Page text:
28 November 2019

2019 / 86

13:00 – 15:30

Sunny and clear. Cold breeze from East, becoming overcast.
First bright day after a week of dullness and rain.

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The silence can be very loud here sometimes. I hear it calling, and have been unable to respond for too long. Moving house (again) is a stressful and destabilising process, distracting and dislocating.
There are times when I come here conscious of numbers, of changing bird populations, of records of this and that. How long it’s been since I last came, or what might be around the corner, or next on the list.

But here is the present. This is Now – and I am mindful of that within a few moments of walking into the trees. This is my Place, and has become the centre of who I am. In the Wood, there is only now; only this moment, or that. One can ‘step into’ not just another physical space, but an altogether different part of oneself; a hidden attic room that no-one else knows about, accessed only by pulling the heavy bed away from the panelled wall and climbing stairs to a balcony that looks out onto a new perspective.

Re-aligning and re-balancing. Sitting without guilt or favour; walking with neither direction or purpose. What is here is here, and I am at one one with the site to the extent that it knows me, understands and accepts my presence. It is my present – the space between past and future. Constant in a turbulent emotional world of domestic upheaval, political uncertainty, consumerism and progressive change.
The Wood changes too, but slowly, gently and with disregard (as far as it can) for the world ‘outside’.

I have left the car, and with it ‘the outside’, in Copse Lane today on the south perimeter of the Wood; and access between the fence around last house and the hedge that separates this property from its neighbour. Usually the place where I would leave my bike, but that habit has not yet formed to any committed extent. I feel rather ‘furtive’ and inclined to look about me in case someone should see and question my presence here, especially this way. I am in no mod to meet or speak to anyone this afternoon. I just want to see the afternoon sun on the gold and copper trees; to watch the building clouds; and to experience the winter light.

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Coming in this way, down the steep slope  between the Chilworth Pines, you get to see the clearfell differently and ‘sooner’ than you otherwise might.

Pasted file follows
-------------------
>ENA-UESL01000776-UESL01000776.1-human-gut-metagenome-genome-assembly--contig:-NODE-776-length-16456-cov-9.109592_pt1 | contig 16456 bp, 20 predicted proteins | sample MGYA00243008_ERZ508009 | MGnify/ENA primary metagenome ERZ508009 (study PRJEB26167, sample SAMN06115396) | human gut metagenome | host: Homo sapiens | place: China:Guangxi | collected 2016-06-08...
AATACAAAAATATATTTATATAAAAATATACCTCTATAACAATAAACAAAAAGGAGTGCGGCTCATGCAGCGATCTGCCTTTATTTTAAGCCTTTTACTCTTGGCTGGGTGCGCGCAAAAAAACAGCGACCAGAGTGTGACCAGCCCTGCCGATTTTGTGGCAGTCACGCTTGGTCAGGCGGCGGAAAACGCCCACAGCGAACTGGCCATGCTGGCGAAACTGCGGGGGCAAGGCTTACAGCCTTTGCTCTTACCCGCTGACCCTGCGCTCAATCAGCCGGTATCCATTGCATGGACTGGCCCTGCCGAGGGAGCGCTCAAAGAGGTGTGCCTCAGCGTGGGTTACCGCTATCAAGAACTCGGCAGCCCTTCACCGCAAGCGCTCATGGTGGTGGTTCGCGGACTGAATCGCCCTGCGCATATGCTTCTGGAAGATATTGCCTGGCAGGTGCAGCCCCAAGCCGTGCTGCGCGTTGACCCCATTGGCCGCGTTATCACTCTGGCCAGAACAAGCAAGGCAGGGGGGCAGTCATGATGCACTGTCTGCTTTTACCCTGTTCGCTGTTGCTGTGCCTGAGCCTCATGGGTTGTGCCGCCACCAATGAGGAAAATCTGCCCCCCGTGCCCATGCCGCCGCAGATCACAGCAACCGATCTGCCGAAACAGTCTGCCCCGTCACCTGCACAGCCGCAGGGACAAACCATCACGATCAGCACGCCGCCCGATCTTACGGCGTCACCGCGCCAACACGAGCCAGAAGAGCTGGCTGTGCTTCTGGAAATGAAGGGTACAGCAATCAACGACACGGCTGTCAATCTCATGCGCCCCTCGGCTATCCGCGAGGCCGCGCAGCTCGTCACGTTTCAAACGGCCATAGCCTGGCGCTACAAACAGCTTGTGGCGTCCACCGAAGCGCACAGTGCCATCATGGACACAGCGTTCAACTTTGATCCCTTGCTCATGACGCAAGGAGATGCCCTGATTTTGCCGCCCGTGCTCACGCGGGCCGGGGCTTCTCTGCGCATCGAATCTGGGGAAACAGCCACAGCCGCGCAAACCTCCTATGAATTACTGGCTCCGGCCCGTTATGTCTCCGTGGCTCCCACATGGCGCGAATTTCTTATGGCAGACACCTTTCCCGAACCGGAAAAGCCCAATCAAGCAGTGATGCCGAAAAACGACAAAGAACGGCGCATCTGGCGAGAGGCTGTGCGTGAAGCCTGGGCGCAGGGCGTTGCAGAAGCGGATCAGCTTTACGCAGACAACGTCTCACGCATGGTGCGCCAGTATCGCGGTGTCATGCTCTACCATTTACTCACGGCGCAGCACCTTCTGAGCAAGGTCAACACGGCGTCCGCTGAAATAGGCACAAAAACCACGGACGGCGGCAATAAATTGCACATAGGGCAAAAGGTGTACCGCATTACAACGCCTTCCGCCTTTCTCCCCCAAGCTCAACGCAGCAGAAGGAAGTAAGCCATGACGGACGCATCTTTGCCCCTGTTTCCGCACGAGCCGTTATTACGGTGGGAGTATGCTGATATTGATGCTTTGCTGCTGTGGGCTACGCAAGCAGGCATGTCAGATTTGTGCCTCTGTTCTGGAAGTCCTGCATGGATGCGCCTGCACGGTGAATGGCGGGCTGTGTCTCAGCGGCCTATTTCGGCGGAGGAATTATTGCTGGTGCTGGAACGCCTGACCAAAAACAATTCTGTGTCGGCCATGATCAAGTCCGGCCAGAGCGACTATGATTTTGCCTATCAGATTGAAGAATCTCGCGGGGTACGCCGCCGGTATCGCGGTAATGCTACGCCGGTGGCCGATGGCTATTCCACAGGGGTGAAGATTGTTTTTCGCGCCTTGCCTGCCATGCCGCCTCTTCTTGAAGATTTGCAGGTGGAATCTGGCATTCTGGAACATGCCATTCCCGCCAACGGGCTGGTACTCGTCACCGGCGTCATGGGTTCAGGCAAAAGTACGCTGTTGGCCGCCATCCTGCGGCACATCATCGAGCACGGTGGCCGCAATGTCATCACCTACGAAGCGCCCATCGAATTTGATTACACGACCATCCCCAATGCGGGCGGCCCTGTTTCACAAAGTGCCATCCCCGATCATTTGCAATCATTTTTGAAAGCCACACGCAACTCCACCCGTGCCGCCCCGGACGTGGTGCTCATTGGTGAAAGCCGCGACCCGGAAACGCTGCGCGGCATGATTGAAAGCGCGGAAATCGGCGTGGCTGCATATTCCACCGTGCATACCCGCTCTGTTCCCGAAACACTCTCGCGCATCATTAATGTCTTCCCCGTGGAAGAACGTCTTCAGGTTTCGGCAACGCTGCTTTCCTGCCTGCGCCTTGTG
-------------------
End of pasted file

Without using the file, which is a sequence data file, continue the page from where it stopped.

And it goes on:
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There are one or two songbirds – Robin and Wren – but it is quite dark herein. Redwings skitter away as I come through, crashing in clumsy human fashion over briar and root. I will encounter another half dozen ‘gangs’ this afternoon, and watch another 40 or so birds across the open space in the middle “where the MIzzies are”. Maybe 200 thrushes in all? There were two counts this morning in excess of 2500 and 5000 in different parts of the county. They like it here, where plentiful female holly trees produces an abundant crop of blood red berries.

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I am watchful of where the particularly enriched specimens are, taking notes to come back to in a week or three’s time for the Christmas table. Firecrest Alley seems especially well endowed. I have come here by way of the stream course in the middle, where it is very damp underfoot and green water sits in pools and swampy patches.
Am I hopeful to flush a Snipe…?

Where there is holly, and in sheltered spots when the sun is shining, there will be Firecrests, and by the time I get up to the Crossing I have met five at least. Nodding, just passing. The ‘best’ spot today is in Upper Velmore, where I have found a line of holly that seems to mark the edge of an old planting and runs perpendicular away from the widened, grassy path. Now the leaves have gone, more of the Wood’s inner secrets are revealed to the keener eye, and access to them is (a little) easier. Here are three bejewelled birds, foraging together.
They call differently at this time of year. Each note is slower and ‘thinner’, and there is a longer pause between them. They have different things to say.

My notebook reminds me that I have by now seen two Great Spotted Woodpeckers, and that I am out on the track where Q2 starts. A flock of tits is moving through ahead of me. 40 birds I think – quite a large group. The hissing and buzzing rises in pitch and becomes a loud cacophony as a Sparrowhawk goes over. The same bird returns within ten minutes, gliding fast back towards the clearfell.

I have become aware of a Strata Among Thrushes. And what a wonderful album title that would make…
Blackbirds keep low in November, fast and direct, but barely clearing the ground.
At the base of bushes, Robins flit and flurry. Singing wintersong.
Song Thrush halfway higher, trying not to be seen.
Hiding among garrulous Redwings, swarming like sparrows.
Mizzy above them all, high in the Yews

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